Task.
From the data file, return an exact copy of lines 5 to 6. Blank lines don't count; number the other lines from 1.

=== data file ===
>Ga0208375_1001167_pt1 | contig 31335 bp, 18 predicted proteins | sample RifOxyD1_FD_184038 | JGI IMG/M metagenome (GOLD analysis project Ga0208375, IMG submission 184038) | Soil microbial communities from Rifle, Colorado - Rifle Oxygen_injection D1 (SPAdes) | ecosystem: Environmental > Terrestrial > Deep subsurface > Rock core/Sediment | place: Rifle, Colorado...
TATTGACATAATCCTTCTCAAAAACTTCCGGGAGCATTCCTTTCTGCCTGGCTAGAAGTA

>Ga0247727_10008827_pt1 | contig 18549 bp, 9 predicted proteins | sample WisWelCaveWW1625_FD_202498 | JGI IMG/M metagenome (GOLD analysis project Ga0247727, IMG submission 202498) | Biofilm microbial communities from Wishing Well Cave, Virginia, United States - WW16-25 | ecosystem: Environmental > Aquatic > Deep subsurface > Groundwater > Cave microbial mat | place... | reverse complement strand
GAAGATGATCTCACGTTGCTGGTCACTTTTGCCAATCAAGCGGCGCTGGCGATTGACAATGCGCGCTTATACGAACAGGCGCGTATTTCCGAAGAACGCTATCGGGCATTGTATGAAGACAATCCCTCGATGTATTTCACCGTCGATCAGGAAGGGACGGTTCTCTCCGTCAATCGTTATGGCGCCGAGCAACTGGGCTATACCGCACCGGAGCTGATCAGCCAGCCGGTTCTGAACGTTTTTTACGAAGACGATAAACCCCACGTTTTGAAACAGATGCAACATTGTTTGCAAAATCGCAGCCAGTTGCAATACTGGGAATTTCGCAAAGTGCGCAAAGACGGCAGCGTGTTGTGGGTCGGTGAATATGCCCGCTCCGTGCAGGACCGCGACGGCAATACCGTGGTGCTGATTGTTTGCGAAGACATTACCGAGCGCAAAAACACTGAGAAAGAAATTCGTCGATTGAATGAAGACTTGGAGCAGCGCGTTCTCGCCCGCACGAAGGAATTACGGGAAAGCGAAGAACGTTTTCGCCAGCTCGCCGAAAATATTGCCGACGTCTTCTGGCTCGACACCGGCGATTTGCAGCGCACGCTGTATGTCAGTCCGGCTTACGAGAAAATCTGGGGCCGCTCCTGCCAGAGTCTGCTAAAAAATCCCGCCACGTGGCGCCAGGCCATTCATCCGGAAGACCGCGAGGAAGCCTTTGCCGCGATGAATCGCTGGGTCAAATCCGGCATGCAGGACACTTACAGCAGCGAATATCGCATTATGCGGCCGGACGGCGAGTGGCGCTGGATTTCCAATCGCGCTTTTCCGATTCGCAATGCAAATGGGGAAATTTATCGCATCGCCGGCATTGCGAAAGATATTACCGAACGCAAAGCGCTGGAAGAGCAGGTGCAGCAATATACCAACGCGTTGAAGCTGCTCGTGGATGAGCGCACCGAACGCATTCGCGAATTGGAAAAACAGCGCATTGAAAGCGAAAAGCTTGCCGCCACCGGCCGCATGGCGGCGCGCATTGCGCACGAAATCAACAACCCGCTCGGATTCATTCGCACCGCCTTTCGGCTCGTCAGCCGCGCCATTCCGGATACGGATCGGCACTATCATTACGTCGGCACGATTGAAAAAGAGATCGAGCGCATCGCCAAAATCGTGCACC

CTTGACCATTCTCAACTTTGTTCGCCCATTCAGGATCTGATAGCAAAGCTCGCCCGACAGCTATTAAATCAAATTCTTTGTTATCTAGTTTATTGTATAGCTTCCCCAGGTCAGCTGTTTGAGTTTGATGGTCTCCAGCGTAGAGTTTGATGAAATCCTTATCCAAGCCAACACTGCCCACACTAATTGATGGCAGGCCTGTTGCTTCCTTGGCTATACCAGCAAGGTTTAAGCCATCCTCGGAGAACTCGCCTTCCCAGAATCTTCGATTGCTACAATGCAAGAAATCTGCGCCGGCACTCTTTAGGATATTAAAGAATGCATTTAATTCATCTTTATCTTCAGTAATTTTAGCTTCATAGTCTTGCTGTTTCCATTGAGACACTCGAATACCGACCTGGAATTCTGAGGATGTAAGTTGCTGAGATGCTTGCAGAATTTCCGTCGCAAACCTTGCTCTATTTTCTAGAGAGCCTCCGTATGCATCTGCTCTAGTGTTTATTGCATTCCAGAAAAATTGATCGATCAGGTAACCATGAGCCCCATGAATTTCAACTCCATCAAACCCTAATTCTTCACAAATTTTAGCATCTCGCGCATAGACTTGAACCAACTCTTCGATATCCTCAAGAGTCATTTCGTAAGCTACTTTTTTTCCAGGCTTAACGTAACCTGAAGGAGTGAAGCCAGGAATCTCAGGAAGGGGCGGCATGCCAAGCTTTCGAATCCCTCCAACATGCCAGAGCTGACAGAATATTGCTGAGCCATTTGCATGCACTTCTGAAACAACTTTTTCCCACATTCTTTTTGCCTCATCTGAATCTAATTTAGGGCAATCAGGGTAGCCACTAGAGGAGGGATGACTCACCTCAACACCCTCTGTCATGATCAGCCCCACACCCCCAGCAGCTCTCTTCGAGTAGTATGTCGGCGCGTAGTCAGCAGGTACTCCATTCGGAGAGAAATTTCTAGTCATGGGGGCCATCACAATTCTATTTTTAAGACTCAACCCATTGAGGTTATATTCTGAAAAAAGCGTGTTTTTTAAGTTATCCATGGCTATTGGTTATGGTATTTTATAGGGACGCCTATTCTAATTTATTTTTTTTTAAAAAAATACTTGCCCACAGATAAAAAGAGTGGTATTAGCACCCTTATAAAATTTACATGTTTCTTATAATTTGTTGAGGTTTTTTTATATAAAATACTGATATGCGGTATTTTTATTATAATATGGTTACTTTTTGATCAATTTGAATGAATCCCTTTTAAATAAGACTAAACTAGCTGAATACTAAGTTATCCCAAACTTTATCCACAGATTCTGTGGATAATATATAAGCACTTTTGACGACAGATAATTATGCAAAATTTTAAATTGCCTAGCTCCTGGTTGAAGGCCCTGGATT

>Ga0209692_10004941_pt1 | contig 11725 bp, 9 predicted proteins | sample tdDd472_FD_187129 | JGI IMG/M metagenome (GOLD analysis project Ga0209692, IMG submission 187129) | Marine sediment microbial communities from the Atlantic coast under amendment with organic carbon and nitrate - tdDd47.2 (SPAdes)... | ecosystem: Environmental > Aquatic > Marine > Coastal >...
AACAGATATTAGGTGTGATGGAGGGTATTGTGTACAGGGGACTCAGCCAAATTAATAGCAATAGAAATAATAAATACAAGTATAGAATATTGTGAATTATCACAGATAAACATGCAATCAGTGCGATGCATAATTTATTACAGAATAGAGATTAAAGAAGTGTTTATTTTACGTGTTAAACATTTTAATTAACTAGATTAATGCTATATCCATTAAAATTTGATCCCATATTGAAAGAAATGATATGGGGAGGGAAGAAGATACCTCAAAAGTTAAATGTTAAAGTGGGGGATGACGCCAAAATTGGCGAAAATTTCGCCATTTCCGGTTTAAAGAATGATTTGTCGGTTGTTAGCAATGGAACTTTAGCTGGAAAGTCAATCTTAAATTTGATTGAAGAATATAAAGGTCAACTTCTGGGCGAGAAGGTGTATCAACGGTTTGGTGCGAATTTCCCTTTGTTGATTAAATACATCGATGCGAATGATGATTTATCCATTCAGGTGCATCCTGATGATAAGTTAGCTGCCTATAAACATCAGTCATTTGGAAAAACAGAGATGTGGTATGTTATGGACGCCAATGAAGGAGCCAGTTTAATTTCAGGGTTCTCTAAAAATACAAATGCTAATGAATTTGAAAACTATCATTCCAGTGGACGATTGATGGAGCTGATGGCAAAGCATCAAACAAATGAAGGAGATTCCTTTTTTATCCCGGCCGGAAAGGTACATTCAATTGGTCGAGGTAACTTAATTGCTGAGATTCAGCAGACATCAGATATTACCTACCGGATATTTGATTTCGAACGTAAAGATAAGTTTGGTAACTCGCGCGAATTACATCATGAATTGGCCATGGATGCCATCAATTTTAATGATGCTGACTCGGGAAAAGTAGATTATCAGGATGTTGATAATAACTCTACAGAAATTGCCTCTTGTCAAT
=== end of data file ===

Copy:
CTTGACCATTCTCAACTTTGTTCGCCCATTCAGGATCTGATAGCAAAGCTCGCCCGACAGCTATTAAATCAAATTCTTTGTTATCTAGTTTATTGTATAGCTTCCCCAGGTCAGCTGTTTGAGTTTGATGGTCTCCAGCGTAGAGTTTGATGAAATCCTTATCCAAGCCAACACTGCCCACACTAATTGATGGCAGGCCTGTTGCTTCCTTGGCTATACCAGCAAGGTTTAAGCCATCCTCGGAGAACTCGCCTTCCCAGAATCTTCGATTGCTACAATGCAAGAAATCTGCGCCGGCACTCTTTAGGATATTAAAGAATGCATTTAATTCATCTTTATCTTCAGTAATTTTAGCTTCATAGTCTTGCTGTTTCCATTGAGACACTCGAATACCGACCTGGAATTCTGAGGATGTAAGTTGCTGAGATGCTTGCAGAATTTCCGTCGCAAACCTTGCTCTATTTTCTAGAGAGCCTCCGTATGCATCTGCTCTAGTGTTTATTGCATTCCAGAAAAATTGATCGATCAGGTAACCATGAGCCCCATGAATTTCAACTCCATCAAACCCTAATTCTTCACAAATTTTAGCATCTCGCGCATAGACTTGAACCAACTCTTCGATATCCTCAAGAGTCATTTCGTAAGCTACTTTTTTTCCAGGCTTAACGTAACCTGAAGGAGTGAAGCCAGGAATCTCAGGAAGGGGCGGCATGCCAAGCTTTCGAATCCCTCCAACATGCCAGAGCTGACAGAATATTGCTGAGCCATTTGCATGCACTTCTGAAACAACTTTTTCCCACATTCTTTTTGCCTCATCTGAATCTAATTTAGGGCAATCAGGGTAGCCACTAGAGGAGGGATGACTCACCTCAACACCCTCTGTCATGATCAGCCCCACACCCCCAGCAGCTCTCTTCGAGTAGTATGTCGGCGCGTAGTCAGCAGGTACTCCATTCGGAGAGAAATTTCTAGTCATGGGGGCCATCACAATTCTATTTTTAAGACTCAACCCATTGAGGTTATATTCTGAAAAAAGCGTGTTTTTTAAGTTATCCATGGCTATTGGTTATGGTATTTTATAGGGACGCCTATTCTAATTTATTTTTTTTTAAAAAAATACTTGCCCACAGATAAAAAGAGTGGTATTAGCACCCTTATAAAATTTACATGTTTCTTATAATTTGTTGAGGTTTTTTTATATAAAATACTGATATGCGGTATTTTTATTATAATATGGTTACTTTTTGATCAATTTGAATGAATCCCTTTTAAATAAGACTAAACTAGCTGAATACTAAGTTATCCCAAACTTTATCCACAGATTCTGTGGATAATATATAAGCACTTTTGACGACAGATAATTATGCAAAATTTTAAATTGCCTAGCTCCTGGTTGAAGGCCCTGGATT

>Ga0209692_10004941_pt1 | contig 11725 bp, 9 predicted proteins | sample tdDd472_FD_187129 | JGI IMG/M metagenome (GOLD analysis project Ga0209692, IMG submission 187129) | Marine sediment microbial communities from the Atlantic coast under amendment with organic carbon and nitrate - tdDd47.2 (SPAdes)... | ecosystem: Environmental > Aquatic > Marine > Coastal >...